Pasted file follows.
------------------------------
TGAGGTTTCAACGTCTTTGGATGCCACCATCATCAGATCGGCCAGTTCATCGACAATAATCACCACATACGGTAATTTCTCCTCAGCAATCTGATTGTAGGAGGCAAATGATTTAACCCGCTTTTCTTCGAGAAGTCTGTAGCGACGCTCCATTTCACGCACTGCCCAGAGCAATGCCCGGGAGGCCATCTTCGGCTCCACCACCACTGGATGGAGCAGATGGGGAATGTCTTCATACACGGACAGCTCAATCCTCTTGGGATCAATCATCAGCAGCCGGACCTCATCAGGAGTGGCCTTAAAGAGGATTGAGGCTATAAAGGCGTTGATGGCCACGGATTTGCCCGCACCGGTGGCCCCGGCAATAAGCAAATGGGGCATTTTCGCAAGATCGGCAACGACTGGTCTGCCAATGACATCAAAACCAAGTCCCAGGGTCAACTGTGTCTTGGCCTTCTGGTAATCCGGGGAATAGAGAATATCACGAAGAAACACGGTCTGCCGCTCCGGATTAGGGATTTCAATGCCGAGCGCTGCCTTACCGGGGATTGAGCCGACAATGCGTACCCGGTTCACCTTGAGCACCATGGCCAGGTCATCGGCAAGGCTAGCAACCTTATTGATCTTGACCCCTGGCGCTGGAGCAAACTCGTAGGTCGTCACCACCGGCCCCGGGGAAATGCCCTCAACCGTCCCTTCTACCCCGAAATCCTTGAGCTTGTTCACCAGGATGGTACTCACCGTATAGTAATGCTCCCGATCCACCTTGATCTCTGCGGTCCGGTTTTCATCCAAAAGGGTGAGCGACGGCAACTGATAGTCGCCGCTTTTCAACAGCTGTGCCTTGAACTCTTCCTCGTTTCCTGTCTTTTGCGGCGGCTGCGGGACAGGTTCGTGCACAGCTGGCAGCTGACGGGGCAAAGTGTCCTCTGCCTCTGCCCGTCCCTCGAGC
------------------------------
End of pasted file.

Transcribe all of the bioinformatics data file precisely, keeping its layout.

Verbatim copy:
TGAGGTTTCAACGTCTTTGGATGCCACCATCATCAGATCGGCCAGTTCATCGACAATAATCACCACATACGGTAATTTCTCCTCAGCAATCTGATTGTAGGAGGCAAATGATTTAACCCGCTTTTCTTCGAGAAGTCTGTAGCGACGCTCCATTTCACGCACTGCCCAGAGCAATGCCCGGGAGGCCATCTTCGGCTCCACCACCACTGGATGGAGCAGATGGGGAATGTCTTCATACACGGACAGCTCAATCCTCTTGGGATCAATCATCAGCAGCCGGACCTCATCAGGAGTGGCCTTAAAGAGGATTGAGGCTATAAAGGCGTTGATGGCCACGGATTTGCCCGCACCGGTGGCCCCGGCAATAAGCAAATGGGGCATTTTCGCAAGATCGGCAACGACTGGTCTGCCAATGACATCAAAACCAAGTCCCAGGGTCAACTGTGTCTTGGCCTTCTGGTAATCCGGGGAATAGAGAATATCACGAAGAAACACGGTCTGCCGCTCCGGATTAGGGATTTCAATGCCGAGCGCTGCCTTACCGGGGATTGAGCCGACAATGCGTACCCGGTTCACCTTGAGCACCATGGCCAGGTCATCGGCAAGGCTAGCAACCTTATTGATCTTGACCCCTGGCGCTGGAGCAAACTCGTAGGTCGTCACCACCGGCCCCGGGGAAATGCCCTCAACCGTCCCTTCTACCCCGAAATCCTTGAGCTTGTTCACCAGGATGGTACTCACCGTATAGTAATGCTCCCGATCCACCTTGATCTCTGCGGTCCGGTTTTCATCCAAAAGGGTGAGCGACGGCAACTGATAGTCGCCGCTTTTCAACAGCTGTGCCTTGAACTCTTCCTCGTTTCCTGTCTTTTGCGGCGGCTGCGGGACAGGTTCGTGCACAGCTGGCAGCTGACGGGGCAAAGTGTCCTCTGCCTCTGCCCGTCCCTCGAGC